May 22, 2010 

Holy row in Kashmir over 'Jesus tomb'
By Haroon Mirani 

SRINAGAR - When a popular travel guide revived a decades-old debate by saying 
that a tomb in Indian-administered Kashmir may be the final resting place of 
Jesus Christ, the influx of foreign tourists and conspiracy theorists did not 
go down well with local Muslims - they insist the grave contains the remains of 
an ancient Sufi saint. 

Lonely Planet took pains to add a disclaimer when it described the "Jesus tomb" 
in its latest edition for India, but this didn't stop curious foreigners 
flocking to the Roza Bal Shrine in downtown Srinagar, Indian-administered 
Kashmir's summer capital. Muslim youths responded by roughing up their tour 

The tomb's caretakers say it has two graves, both containing Muslim saints. The 
most recent, Syed Naseerudin, was a Medieval saint whose life is fairly well 
documented - it's the grave's earlier inhabitant that has drawn all the 

Yuz Asaf was reportedly a charismatic preacher who arrived in Kashmir from 
Israel with his mother, Mary, in 30AD. In Kashmiri his name means "the healer" 
or "the shepherd, the one who teaches others". His nickname, "Issa", is the 
local name for Jesus Christ. 

The idea that Jesus survived the crucifixion and traveled to Kashmir with his 
mother or wife has been around for over a 100 years, and popular novels like 
Dan Brown's The Da Vinci Code have renewed public interest in alternative 
versions of Biblical history. 

"The tomb's history was recorded from 112 AD, much earlier than the advent of 
Islam and around the same time Jesus Christ lived," said Suzanne Olsson, the 
New York-based researcher and author of Jesus in India, The Lost Tomb. "There 
is no question of the tomb containing any Muslim saint." 

But both Christians and Muslims dismiss the idea as blasphemy. Both religions 
say Jesus Christ was taken by God into heaven, while some Islamic and Christian 
sects say there will be a "second coming" of Jesus Christ. 

"Yuz Asaf and Syed Naseerudin are buried here and both are Muslims," Mohammed 
Amin Ringshawl, the caretaker of the small tomb, which is surrounded by a 
nondescript, one-storey shrine, told Asia Times Online. 

Louis Jacolliot, a French barrister, colonial judge, author and lecturer is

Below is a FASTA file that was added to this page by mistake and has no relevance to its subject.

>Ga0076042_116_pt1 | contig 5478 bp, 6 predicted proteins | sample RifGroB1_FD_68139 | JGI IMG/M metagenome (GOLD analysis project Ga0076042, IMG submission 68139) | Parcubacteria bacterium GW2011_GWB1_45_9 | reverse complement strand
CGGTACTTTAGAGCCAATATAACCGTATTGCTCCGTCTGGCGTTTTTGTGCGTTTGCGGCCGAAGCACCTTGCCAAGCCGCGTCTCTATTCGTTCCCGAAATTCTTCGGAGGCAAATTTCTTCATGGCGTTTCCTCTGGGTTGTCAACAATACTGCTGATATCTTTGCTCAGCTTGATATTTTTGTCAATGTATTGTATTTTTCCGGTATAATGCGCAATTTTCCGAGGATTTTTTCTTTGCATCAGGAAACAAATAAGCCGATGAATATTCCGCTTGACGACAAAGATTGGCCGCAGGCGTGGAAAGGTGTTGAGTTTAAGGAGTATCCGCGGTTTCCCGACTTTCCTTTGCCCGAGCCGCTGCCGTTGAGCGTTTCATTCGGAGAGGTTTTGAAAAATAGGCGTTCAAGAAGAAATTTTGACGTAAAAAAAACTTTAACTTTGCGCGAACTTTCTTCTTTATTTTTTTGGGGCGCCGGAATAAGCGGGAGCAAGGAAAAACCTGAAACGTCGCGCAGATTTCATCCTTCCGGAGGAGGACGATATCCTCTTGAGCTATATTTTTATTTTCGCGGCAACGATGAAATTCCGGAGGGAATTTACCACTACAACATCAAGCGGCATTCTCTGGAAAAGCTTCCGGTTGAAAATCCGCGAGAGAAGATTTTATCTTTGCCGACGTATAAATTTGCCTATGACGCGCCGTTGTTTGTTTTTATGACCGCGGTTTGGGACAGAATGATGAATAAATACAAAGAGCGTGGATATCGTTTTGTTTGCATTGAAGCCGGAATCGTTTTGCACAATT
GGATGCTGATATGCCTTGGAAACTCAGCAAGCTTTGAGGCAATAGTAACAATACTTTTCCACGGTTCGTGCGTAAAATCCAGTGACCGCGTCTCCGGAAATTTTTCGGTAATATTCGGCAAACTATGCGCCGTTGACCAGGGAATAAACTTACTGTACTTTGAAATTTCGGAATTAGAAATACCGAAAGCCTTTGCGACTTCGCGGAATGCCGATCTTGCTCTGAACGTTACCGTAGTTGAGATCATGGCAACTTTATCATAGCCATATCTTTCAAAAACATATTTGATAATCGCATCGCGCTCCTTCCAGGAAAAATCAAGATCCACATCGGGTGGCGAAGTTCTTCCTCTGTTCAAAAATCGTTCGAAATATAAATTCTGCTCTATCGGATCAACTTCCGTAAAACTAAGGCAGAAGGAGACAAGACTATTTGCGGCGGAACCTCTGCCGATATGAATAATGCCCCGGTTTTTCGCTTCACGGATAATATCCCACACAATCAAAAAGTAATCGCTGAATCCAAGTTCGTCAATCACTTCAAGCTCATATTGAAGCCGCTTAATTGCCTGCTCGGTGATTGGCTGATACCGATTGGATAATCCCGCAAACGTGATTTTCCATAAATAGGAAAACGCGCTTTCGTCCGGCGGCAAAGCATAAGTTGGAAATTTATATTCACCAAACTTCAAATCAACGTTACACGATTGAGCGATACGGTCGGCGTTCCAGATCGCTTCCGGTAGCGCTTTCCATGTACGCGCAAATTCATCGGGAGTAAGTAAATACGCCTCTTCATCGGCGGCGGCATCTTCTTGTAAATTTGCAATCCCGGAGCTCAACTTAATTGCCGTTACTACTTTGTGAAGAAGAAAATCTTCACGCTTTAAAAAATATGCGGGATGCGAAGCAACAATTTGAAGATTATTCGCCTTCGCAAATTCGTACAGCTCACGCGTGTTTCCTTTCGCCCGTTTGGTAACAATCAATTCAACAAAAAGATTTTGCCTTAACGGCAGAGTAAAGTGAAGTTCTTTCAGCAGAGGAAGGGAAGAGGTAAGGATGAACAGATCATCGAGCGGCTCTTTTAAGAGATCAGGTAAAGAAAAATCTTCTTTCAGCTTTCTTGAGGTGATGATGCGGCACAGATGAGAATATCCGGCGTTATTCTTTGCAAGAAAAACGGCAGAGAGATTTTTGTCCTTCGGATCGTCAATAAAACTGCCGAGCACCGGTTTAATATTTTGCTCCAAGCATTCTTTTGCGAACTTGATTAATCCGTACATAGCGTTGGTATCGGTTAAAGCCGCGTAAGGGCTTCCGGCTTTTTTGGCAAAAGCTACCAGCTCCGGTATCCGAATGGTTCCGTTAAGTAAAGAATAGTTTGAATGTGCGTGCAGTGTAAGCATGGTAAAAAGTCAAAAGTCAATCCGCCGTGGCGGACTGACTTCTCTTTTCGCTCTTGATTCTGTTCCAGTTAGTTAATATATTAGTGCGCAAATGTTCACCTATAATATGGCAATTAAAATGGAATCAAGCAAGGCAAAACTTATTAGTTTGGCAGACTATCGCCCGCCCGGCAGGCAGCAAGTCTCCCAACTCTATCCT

credited with first propounding the theory that Jesus spent time in India. His 
book, La Bible dans l'Inde, ou la Vie de Iezeus Christna (The Bible in India or 
The life of Iezeus Christna), was first published in 1869. 

There is no record of Christ's life between the ages 12 to 30 in the New 
Testament, and researchers have been trying to piece together the era known as 
"the missing years" for centuries. 

In 1890, Russian author Nicolas Notovitch published The Unknown Life of Jesus 
Christ, which referred to Buddhist scrolls found in a monastery in the Ladakh 
region of Indian-administered Kashmir. The scrolls, according to Notovitch, 
described Jesus as coming to India and living and studying Buddhism there in 
the "missing years". 

The controversial Ahmadiyya sect, which believes that Jesus was a mortal who 
died a natural death in India, has released numerous books on the theory. Most 
famous is Jesus in Heaven on Earth, written by Khawaja Nazir Ahmad in 1952. 

Aziz Kashmiri, a local journalist, co-wrote a book in 1973 with professor Fida 
Hassnain that claimed Jesus died in Kashmir at the ripe old age of 120. 
Hassnain, a former director of Archives, Archaeology, Research and Museums for 
Jammu and Kashmir, also co-authored a book with Olsson entitled Roza Bal, 
Beyond the Da Vinci Code. 

Alongside the dozens of factual books published on the matter, the heavily 
researched thriller The Rozabal Line, by Ashwin Sanghi was published in 2007. 

Authors who claim Christ is entombed in Roza Bal say the evidence is 

"At Roza Bal tomb the sarcophagus is laid in an east-west direction, in line 
with Jewish traditions, rather than the Muslim tradition of north-south," said 
Olsson. The researcher added that the sarcophagus in Roza Bal was covered with